At The Heritage Foundation’s October 25 conference dedicated to the Obama Administration’s failing “Reset” policy toward Russia, House Speaker John Boehner (R–OH) and Members of Congress hailed freedom and democracy as the guiding principles of American foreign policy. They also asserted that Russia’s occupation of Georgian territory is going to be a sticking point in the effort to normalize trade relations between Russia and the United States and accept Russia into the World Trade Organization.

Congressional Quarterly (CQ) highlighted opposing viewpoints on the issue in an article entitled “House GOP Ties Russia Trade Bill to Resolution of Dispute with Georgia s Part of its ‘Reset’ Policy.” It reported that the Obama Administration has prioritized bilateral relations with Russia, including arms control, Afghanistan cargo transit for NATO troops, and trade. Americans officials have been working around the clock to get Russia admitted to the WTO, though Prime Minister Vladimir Putin shows a lukewarm sentiment at best for that idea.

Since 2008, when Russia and Georgia went to war, Russia has occupied the two breakaway territories of Georgia, South Ossetia and Abkhazia. It spares no effort to promote recognition of their “independence.” Georgian officials have threatened to veto Russia’s entry into the WTO until the dispute is settled. Many American congressmen, especially among Republicans, support Georgia—the now fully democratic former Soviet state—over the Russian Federation.

Boehner stressed on Tuesday that the GOP-controlled House would not support any legislation curtailing bilateral barriers to trade with Russia until the Obama Administration helps resolve the territorial dispute in a way that respects Georgia’s sovereignty. “Then, and only then, will there be any movement on the WTO question worth considering,” Boehner said.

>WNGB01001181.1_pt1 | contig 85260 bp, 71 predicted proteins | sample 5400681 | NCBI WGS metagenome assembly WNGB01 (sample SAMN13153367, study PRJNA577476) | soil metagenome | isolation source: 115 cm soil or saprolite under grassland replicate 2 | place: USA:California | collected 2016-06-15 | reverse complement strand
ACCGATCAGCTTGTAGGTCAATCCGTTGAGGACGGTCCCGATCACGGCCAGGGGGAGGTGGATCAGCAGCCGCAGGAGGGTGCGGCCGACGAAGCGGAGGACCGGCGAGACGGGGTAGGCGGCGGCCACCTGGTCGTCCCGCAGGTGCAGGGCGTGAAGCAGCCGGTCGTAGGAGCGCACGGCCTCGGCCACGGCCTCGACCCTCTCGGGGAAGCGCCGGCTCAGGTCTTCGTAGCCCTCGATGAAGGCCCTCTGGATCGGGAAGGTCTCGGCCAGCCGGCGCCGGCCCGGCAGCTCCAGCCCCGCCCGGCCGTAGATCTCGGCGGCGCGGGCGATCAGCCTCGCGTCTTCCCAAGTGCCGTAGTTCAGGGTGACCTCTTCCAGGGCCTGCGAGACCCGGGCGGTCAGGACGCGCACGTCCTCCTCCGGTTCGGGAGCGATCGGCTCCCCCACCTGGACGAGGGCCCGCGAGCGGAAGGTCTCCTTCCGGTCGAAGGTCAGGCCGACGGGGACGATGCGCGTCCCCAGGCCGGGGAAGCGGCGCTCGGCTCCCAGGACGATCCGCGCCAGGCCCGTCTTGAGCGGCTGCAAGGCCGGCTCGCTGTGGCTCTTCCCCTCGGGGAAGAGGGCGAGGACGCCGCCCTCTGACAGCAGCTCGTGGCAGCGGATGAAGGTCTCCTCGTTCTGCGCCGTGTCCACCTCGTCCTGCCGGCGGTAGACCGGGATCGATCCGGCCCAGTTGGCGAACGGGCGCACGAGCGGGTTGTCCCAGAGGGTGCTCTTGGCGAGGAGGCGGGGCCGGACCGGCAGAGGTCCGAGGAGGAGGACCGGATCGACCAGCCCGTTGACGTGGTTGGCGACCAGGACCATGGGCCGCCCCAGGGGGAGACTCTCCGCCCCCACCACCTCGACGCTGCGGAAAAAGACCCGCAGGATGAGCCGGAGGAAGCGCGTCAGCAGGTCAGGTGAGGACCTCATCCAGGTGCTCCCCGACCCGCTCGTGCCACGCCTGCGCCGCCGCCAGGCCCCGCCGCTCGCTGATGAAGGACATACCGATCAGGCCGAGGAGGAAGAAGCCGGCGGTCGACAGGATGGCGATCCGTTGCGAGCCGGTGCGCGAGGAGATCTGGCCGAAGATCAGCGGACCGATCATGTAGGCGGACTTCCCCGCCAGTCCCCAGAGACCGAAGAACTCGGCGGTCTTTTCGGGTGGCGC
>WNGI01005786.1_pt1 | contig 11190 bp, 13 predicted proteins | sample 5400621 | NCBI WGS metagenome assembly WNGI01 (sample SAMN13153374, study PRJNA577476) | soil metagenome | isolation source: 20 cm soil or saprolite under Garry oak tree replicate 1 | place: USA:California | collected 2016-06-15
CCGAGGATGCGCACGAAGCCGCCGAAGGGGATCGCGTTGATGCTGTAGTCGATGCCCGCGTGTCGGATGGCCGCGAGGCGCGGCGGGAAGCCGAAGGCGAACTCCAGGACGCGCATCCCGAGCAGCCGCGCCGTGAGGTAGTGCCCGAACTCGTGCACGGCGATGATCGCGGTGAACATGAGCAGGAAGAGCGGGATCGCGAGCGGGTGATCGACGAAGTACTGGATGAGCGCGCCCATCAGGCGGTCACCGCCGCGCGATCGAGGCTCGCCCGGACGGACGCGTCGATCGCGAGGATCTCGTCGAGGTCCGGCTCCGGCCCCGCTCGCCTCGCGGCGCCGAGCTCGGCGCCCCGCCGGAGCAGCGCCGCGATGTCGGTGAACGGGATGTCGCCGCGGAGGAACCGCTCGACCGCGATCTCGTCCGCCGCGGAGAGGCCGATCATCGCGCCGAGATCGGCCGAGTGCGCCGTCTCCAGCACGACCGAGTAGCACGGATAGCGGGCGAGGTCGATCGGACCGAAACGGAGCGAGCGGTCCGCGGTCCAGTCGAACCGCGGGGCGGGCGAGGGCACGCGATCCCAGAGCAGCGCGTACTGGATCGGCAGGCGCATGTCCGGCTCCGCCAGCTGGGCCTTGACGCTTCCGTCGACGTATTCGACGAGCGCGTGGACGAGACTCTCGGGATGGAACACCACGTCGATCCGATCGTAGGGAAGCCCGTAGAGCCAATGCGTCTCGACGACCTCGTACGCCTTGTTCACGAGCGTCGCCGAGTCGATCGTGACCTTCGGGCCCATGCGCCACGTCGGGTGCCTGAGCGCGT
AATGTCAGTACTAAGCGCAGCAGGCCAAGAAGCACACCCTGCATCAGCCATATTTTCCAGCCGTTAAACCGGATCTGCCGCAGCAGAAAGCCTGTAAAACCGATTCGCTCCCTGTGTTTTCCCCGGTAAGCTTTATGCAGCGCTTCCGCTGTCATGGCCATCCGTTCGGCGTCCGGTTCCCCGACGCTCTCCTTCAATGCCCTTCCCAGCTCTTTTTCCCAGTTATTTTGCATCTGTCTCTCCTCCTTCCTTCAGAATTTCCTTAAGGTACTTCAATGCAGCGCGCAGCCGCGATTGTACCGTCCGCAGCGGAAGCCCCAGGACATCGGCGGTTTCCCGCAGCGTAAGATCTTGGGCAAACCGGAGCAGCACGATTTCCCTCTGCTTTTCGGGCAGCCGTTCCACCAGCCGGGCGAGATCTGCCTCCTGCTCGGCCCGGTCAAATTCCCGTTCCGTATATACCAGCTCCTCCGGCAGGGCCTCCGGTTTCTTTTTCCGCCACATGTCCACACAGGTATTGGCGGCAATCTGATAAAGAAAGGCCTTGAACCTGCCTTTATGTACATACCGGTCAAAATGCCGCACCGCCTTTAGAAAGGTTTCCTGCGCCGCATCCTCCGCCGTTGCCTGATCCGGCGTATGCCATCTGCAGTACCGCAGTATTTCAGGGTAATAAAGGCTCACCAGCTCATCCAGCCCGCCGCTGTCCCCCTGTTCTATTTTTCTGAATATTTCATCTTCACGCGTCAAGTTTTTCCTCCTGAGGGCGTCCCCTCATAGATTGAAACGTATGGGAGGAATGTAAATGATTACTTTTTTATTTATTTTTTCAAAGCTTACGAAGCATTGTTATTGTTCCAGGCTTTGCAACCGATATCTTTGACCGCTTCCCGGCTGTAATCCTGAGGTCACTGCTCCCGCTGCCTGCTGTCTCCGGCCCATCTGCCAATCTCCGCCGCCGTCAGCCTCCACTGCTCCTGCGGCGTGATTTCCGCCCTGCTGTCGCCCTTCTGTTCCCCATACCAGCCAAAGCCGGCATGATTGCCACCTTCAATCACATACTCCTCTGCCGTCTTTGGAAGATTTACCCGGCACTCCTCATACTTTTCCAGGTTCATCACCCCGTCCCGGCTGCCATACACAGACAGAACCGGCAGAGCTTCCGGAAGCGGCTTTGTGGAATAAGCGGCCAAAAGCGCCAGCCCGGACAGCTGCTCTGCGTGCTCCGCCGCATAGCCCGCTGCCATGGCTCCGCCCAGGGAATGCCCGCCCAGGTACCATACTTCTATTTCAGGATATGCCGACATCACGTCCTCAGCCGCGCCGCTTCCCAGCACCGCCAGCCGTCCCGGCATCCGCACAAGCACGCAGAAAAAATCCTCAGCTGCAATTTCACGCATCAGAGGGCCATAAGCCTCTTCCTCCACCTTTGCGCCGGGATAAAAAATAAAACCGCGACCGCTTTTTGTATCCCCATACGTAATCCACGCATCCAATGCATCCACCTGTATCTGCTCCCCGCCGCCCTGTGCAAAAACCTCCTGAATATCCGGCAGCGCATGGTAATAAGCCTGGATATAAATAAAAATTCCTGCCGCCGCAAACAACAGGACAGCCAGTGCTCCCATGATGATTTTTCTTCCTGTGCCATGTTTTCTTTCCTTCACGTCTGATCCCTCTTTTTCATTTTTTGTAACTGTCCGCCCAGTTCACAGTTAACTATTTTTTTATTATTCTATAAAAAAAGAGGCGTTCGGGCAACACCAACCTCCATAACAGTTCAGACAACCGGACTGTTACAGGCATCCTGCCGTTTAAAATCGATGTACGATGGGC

Congress cannot officially bar Russia from joining the WTO, but Members can block the legislation required to realize the benefits of WTO accession and elevate bilateral trade relations with the United States. This legal authority comes from a 1974 law (PL 93-618) known as Jackson–Vanik, banning permanent normal trade relations (PNTR) with countries without market economies until they demonstrate a commitment to freedom of emigration.

Russia has met these requirements, CQ maintains. However, no new legislation has been passed to formally remove Russia from the list of countries affected by the Jackson–Vanik rule. A number of issues affect the lifting of Jackson–Vanik, ranging from Russian poultry imports to human rights abuses.

Reuters reports that “The White House defended Obama’s Russia policy, saying it had succeeded in advancing U.S. efforts on a range of issues,” and “Obama can blunt Boehner’s challenge by pointing to foreign policy successes,” but these assertions ring hollow.

Boehner accurately stressed the misallocated priorities of the Obama Administration in its relations with the Kremlin. “I’ve read that the second phase of the Reset…will deal with democracy and human rights,” Boehner said. “Now, forgive me, but shouldn’t these values be at the forefront?”

The Administration’s association with Moscow has been that of one-sided appeasement. Members of the U.S. House of Representatives who spoke at Heritage on Tuesday stressed that they will resist the White House in conceding any more victories to the Kremlin on issues that matter to the United States.